earlier today These puzzles have been put forward by the Oxford University Department of Physics.
1. Cup puzzle
You are in a hurry to work. You pour yourself a cup of black coffee, but it is very hot. You intend to add a steady amount of cold milk to it, but you know that even after that, the coffee will need to cool down for a few minutes before you can drink it.
In this case the coffee cools more:

1) Add milk immediately, then wait a few minutes before drinking.

2) Wait a few minutes and then add the milk just before drinking.
solution 2) Wait a few minutes and then add the milk just before drinking.
In case 2) the liquid in the cup is initially hotter than in case 1) when milk is added. Hotter things cool faster than less hot things because there is a greater difference in temperature with the surrounding environment. So the cooling rate will be greater in case 2). Since in both cases, the liquid is simultaneously cooling at different rates, the liquid that spends the most time cooling at a faster rate will eventually be cooler, once the milk is added.
2. Fly away
A fly fell to the bottom of a glass on a very sensitive digital scale. Suddenly the fly takes off. What happens to the readings on the scale?

1) rise

2) go down
solution: Both! First it goes up, then it goes down.
Imagine you are standing on your bathroom scale. In order to jump off the scale, you will hit the scale, which will register a heavier weight. The situation with the fly is similar. Its wings push the air down, which in turn pushes the bottom of the glass. But when it is high enough that air movement does not reach the bottom of the glass, the measured weight will be the weight of the empty glass.
3. Bonded balls
A weightless thread connects two identical metal balls. The middle of the thread is located above the edge of the table. I left both balls at the same time. What happens sooner: Ball 1 flies off the table or Ball 2 hits its side?
solution Ball 1 flies off the table
The tensile strength of the thread is the same on both sides. But the horizontal component of this force is greater for ball 1 than for ball 2. so ball 1 will accelerate in the horizontal direction faster and take less time to travel the same horizontal distance.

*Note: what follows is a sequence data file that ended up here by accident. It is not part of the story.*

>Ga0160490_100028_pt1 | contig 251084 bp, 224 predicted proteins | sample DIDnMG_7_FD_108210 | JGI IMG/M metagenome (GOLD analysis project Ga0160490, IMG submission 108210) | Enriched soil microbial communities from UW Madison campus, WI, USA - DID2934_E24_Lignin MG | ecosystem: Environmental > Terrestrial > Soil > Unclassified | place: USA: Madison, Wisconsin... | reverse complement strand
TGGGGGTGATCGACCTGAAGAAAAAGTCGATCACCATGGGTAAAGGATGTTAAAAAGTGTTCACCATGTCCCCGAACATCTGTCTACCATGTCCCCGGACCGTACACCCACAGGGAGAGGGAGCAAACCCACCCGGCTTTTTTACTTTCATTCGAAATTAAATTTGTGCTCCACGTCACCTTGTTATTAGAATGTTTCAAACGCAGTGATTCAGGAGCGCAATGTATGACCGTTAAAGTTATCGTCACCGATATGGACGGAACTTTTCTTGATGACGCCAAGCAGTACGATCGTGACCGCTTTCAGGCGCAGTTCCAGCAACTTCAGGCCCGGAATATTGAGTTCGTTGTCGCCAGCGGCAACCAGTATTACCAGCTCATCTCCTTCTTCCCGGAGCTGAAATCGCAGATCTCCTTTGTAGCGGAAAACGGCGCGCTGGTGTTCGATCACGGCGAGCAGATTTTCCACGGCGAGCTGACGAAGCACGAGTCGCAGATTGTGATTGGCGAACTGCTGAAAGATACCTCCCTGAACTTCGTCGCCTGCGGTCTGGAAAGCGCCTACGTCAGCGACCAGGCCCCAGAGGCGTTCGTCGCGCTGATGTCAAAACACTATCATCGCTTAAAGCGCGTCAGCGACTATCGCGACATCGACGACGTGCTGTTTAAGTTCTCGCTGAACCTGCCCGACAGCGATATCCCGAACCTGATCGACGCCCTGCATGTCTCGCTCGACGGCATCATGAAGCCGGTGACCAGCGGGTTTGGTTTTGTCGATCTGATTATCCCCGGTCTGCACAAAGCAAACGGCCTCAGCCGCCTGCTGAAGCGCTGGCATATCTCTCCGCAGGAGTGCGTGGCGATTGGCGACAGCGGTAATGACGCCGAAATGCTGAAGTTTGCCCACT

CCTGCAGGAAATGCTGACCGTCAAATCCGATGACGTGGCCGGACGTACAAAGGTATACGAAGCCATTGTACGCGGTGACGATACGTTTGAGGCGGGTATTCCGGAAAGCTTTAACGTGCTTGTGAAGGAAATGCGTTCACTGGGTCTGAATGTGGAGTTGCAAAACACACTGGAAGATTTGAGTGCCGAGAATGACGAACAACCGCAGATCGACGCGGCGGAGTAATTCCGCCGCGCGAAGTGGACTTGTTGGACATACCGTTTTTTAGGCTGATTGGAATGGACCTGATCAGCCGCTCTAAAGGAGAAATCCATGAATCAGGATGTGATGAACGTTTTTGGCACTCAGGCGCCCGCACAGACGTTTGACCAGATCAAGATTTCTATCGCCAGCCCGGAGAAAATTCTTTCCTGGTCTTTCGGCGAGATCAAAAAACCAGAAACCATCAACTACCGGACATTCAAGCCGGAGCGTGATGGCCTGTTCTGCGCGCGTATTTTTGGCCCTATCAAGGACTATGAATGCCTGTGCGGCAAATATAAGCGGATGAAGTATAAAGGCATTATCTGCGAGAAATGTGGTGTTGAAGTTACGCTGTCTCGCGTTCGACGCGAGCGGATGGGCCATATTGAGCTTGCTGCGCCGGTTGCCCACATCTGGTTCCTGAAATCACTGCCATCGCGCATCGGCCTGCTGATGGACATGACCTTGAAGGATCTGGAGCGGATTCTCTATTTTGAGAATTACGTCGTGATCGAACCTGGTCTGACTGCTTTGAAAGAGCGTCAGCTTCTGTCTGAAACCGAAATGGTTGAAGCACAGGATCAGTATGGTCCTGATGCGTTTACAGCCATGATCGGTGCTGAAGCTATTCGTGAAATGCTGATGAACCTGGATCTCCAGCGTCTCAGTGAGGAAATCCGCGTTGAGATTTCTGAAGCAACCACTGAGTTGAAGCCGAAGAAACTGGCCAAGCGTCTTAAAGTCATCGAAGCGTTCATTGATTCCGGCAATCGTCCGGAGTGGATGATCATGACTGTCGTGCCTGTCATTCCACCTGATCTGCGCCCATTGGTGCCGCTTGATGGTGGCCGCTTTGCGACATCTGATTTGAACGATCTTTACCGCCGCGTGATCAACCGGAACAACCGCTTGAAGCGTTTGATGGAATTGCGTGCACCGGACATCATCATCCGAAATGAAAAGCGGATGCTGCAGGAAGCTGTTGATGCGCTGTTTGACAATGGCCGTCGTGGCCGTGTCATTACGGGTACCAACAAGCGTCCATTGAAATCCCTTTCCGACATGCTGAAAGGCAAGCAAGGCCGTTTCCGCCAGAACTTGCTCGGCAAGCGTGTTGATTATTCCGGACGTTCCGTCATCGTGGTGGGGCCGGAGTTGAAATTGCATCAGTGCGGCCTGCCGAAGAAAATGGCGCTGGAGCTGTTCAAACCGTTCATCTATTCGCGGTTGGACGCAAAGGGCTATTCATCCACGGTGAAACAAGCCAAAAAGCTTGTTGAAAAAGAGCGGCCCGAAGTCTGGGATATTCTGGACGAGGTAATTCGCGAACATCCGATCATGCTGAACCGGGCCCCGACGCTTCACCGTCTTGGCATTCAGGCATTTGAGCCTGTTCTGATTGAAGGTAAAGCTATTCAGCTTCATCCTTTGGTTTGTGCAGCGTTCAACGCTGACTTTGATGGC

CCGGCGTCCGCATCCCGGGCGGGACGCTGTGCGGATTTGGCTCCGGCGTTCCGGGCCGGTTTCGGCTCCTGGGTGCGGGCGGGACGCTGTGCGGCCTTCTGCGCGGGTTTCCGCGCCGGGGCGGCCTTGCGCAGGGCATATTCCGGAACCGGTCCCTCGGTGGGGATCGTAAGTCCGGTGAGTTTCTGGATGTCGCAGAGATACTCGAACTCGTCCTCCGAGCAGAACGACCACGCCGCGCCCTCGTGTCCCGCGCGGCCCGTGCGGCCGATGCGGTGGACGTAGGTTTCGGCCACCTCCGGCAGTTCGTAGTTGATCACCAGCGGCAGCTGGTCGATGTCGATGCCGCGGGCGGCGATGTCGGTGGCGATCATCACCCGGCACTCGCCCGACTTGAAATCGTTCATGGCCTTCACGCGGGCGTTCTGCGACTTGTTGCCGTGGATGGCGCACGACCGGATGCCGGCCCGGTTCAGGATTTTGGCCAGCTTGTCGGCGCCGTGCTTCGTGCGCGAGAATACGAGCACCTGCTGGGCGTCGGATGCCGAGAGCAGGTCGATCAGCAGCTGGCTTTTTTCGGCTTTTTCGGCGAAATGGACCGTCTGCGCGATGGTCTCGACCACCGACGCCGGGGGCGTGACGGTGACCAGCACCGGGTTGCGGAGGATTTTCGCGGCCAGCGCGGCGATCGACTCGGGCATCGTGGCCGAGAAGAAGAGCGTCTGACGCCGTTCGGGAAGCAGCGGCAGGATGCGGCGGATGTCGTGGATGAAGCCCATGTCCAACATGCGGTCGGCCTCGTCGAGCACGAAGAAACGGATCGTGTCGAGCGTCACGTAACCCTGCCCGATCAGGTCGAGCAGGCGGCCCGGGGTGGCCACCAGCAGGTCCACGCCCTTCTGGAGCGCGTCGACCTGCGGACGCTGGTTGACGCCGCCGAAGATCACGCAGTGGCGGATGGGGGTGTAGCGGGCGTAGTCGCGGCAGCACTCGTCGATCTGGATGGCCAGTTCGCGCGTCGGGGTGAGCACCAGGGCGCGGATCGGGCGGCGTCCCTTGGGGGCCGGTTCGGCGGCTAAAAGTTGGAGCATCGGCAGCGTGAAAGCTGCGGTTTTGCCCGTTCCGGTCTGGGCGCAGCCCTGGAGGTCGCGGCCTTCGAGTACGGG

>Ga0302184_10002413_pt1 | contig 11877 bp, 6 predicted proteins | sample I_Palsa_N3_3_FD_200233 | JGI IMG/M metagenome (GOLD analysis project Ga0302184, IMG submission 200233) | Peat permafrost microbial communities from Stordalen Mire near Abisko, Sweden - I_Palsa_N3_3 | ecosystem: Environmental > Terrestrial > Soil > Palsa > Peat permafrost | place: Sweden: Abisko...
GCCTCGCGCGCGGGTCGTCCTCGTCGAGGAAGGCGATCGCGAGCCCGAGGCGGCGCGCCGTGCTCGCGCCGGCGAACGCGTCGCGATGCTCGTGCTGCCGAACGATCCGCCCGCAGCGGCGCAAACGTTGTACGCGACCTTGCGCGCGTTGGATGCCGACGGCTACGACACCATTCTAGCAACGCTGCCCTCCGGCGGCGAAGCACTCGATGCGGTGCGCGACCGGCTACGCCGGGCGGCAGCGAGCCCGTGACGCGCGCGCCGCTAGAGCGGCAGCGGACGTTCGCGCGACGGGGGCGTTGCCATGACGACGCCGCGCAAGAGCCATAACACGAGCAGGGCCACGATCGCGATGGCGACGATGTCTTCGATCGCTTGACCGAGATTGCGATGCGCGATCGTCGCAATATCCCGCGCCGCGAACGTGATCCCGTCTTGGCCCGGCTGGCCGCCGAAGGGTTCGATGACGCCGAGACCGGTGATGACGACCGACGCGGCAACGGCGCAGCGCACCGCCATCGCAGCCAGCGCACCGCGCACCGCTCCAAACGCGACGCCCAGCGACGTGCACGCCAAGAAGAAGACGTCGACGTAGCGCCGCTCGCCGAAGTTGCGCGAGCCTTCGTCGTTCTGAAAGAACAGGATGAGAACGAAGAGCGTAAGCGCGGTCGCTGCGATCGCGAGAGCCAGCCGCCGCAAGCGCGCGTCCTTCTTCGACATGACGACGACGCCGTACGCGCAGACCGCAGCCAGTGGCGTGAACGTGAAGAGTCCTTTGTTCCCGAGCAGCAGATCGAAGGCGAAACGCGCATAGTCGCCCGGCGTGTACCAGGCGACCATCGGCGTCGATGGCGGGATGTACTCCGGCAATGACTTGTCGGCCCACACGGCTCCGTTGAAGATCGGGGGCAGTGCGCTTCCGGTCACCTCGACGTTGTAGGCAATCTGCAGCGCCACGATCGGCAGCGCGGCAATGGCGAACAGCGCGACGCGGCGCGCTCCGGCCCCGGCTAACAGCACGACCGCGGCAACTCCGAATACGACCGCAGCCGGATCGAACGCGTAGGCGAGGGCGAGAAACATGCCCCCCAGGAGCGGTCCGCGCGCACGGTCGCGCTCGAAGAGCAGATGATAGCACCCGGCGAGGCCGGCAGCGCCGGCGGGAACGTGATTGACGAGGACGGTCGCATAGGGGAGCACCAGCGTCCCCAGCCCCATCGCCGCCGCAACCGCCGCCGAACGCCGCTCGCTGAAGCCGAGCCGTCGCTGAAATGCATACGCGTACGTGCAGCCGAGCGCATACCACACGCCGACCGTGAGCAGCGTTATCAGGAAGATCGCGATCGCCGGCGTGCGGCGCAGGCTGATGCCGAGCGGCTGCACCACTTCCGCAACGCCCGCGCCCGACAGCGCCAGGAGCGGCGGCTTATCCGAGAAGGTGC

4. Breaking Fun
Proof (1/2) x (3/4) x … x (99/100) <1/10
It sounds complicated, but there is a twoline solution.
solution
Let’s say (1/2) x (3/4) x … x (99/100) = A.
Then 101 A = (3/2) x (5/4) x … x (101/100), and 1 / A = (2/1) x (4/3) x… x (100/99) . 101A and 1/A each have fifty fractions in brackets, and each fraction in 101A is less than the corresponding fraction in 1/A. Thus 101a < 1/a. The rest follows:
a^{2} <1/101 <1/100. Thus a <1/10
I explained the solution to more than two lines. In terms of the actual mathematical detection, all you need are two lines.
Thanks to Professor Alexander Lvovsky at Oxford University for these puzzles. Professor Lvovsky manages Oxford Comprehensive School of Mathematics and Physics Online (COMPOS)a new initiative that teaches mathematics and physics to sixth graders from UK public schools at a level deeper than Alevel curricula.
The course is free and anyone 12 or 13 years old is eligible. There are still places to eat for this year, so please pass the word around!
I will be back with new puzzles in a couple of weeks.
I post a puzzle here every two weeks on Mondays. I am always looking for great puzzles. If you would like one suggestion, send me an email.
I am the author of several math and puzzle books, as well as the coauthor with Ben Lyttleton of the Football School children’s book series. The latest football school series is Greatest quiz book everOutside now!
I give school lectures on math and puzzles (online and in person). If your school is interested please contact us